Survivor: Philippines - Episode 1 (Part 1)
Survivor Smacked Me In The Chops
By Ben Willoughby
September 20, 2012

Lodestones tied together.

We open with a montage of spectacularly green islands, waterfalls and even a volcano, before – Probst sighting! – we cut to Probst driving a speedboat. Do we think he’s really driving the speedboat at the same time as giving his intro? I’m sure there’s someone below in the actual cabin behind the tinted windows doing the steering, while Probst is up top with his Junior Sea Captain’s Steering Wheel and Foghorn Playset.

Probst talks about how beautiful and remote this area is, and how it is teeming with dangerous wildlife that could potentially kill or maim a castaway. Like whale sharks - which eat plankton. And tarsiers – and we get to see one pounce on a grasshopper. I hope none of our castaways are especially small.

This season, our castaways are split into three tribes. We see Jeff Kent, with a montage of him playing baseball and washing his truck, talk about pressure playing in the World Series and hoping that people won’t recognize him. We see Zane talk about his Frankenstein tattoo and how it relates to his double nature – because Frankenstein picked a flower for a little girl, but he also strangled her. Can't he pick a better dual-nature role model than a child-killer? Like David Bowie? And we see Lisa talk over another montage of old clips from The Facts of Life, but in what looks like being a recurring theme, she’s not going to talk about her fame to her fellow castaways.

And now, we have another montage of Survivors getting hurt and feeling sick, with plenty of rolling their eyes back, compacted bowels and throwing up. (For those keeping count, that’s four montages in the first five minutes.) This season has three returning Survivors, and the thing they had in common is that they were all evacuated out of the game. So we have yet another montage with each of them getting hurt, interspliced with Russell saying that this time he is “smacking back,” Jonathan saying “I am on fire to win this game… 39 days from now, I’ll win a million dollars” and Michael killing a pig and smearing his face with its blood. Oh wait, that’s what he did back in the Australian Outback season. Also, it's an excuse to show some starved Elizabeth Hasselbeck.

39 days, 18 people, one Survivor, Probst announces, while “steering” the boat.

The 15 new castaways are gathered on a boat that is much less fancy than Probst’s. They are waiting patiently for Probst to arrive and wondering which annoyances from past seasons will be joining them, since there are only 15 of them. They are all sitting in their new tribes, and wearing tribe-appropriate colors. After the opening credits, Probst “drives” up beside the castaways’ boat and clambers aboard to ask a couple of questions. Jeff Kent is worried that with three tribes there are only five people on each, so it will be panicky come Tribal Council. Zane has something to say, too – having three tribes is fine, so long as there aren’t celebrities. Cut to Lisa, “former TV teen star”, saying in an interview she wants to keep things secret. Probst then asks Roxy about the toll this game can take, and what’s the worst she has ever seen. Roxy gives Probst exactly the answer he wants by saying the worst was when this guy passed out right in the middle of a challenge and he was begging Probst not to take him out. Probst would give Roxy a gold star if he could, because he introduces the three returning castaways: Russell, who must be embarrassed when Probst informs everyone very loudly that Russell “passed out right in front of [Probst]!," Jonathan, who had a “life-threatening infection” and Michael, who fell “hands first into the tribe fire, with skin dripping off of his fingers!” “All three of these players were leaders on their tribe,” says Probst, eliding over the returnees’ several leadership failures in their original seasons, “and all three have one thing none of the rest of you have – experience.”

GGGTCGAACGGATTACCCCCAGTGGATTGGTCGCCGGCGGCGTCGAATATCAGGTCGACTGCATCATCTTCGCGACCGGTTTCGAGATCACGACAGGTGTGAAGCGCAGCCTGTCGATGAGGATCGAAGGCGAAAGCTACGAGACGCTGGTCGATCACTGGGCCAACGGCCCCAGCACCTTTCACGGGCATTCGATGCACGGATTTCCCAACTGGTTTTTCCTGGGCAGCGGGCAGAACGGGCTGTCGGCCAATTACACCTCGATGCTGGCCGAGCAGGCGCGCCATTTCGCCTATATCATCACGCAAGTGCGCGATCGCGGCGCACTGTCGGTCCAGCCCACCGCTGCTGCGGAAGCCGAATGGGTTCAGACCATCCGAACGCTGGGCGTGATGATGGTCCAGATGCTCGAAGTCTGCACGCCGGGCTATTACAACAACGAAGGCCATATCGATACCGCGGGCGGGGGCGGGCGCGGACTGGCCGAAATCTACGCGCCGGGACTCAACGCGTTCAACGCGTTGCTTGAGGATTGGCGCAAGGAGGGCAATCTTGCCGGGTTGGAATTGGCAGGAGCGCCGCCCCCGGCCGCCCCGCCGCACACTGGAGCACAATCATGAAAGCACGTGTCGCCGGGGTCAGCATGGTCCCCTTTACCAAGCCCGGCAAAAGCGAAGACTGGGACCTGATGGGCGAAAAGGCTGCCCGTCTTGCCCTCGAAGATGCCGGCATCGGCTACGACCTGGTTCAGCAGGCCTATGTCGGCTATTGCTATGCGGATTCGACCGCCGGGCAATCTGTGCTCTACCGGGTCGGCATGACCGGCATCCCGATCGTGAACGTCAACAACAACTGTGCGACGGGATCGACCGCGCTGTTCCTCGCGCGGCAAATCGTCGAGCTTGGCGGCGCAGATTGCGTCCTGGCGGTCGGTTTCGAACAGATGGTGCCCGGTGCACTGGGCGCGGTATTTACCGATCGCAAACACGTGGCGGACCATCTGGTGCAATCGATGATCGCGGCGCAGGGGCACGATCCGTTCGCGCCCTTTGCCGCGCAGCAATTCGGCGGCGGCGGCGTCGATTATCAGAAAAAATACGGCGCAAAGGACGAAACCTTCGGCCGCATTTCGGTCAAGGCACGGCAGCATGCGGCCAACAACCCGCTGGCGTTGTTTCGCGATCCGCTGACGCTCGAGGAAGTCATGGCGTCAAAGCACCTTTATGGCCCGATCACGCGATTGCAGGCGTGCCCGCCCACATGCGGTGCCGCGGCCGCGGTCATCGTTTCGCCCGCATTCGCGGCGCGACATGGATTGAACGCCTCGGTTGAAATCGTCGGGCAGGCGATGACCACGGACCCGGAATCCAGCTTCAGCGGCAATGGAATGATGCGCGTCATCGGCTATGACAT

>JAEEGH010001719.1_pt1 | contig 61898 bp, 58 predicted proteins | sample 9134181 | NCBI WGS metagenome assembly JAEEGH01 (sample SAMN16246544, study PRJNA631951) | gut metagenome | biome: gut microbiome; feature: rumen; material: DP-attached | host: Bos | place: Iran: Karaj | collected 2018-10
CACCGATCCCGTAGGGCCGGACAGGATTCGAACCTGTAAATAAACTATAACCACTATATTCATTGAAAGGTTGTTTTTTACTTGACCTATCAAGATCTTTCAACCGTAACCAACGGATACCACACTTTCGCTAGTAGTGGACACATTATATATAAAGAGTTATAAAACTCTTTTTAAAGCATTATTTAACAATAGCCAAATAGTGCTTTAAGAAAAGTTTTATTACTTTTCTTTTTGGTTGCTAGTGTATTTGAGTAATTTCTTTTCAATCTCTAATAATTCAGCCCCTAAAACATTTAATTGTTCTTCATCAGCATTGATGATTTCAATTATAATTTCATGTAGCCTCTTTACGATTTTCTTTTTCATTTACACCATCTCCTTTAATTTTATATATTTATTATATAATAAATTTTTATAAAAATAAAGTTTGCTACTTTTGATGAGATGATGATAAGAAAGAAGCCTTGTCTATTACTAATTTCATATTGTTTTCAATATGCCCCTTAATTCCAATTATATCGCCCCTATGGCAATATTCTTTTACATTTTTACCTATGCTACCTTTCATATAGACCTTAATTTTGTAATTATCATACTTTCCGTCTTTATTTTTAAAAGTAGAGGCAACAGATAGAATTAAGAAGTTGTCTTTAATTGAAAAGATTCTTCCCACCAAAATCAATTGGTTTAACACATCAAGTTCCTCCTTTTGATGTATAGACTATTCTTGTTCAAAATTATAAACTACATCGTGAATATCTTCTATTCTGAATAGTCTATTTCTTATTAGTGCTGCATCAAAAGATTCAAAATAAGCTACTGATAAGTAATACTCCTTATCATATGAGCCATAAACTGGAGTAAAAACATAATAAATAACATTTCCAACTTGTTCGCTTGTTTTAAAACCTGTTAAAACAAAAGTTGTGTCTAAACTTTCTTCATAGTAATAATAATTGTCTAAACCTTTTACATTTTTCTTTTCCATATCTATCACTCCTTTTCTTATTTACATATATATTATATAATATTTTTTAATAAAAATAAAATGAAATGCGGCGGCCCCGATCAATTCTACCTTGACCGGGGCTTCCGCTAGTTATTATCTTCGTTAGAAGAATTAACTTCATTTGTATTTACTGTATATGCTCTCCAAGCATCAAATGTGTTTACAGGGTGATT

Anyway, Russell is with the blue tribe, Matsing, Jonathan is with the red tribe, Kalabal and Michael is with the yellow tribe, Tandang. Michael turns out to have been a big fan of the Facts of Life, because he nearly calls Lisa “Blair”, talks about how amazing she is and tries to make out with her. Okay, not that last part.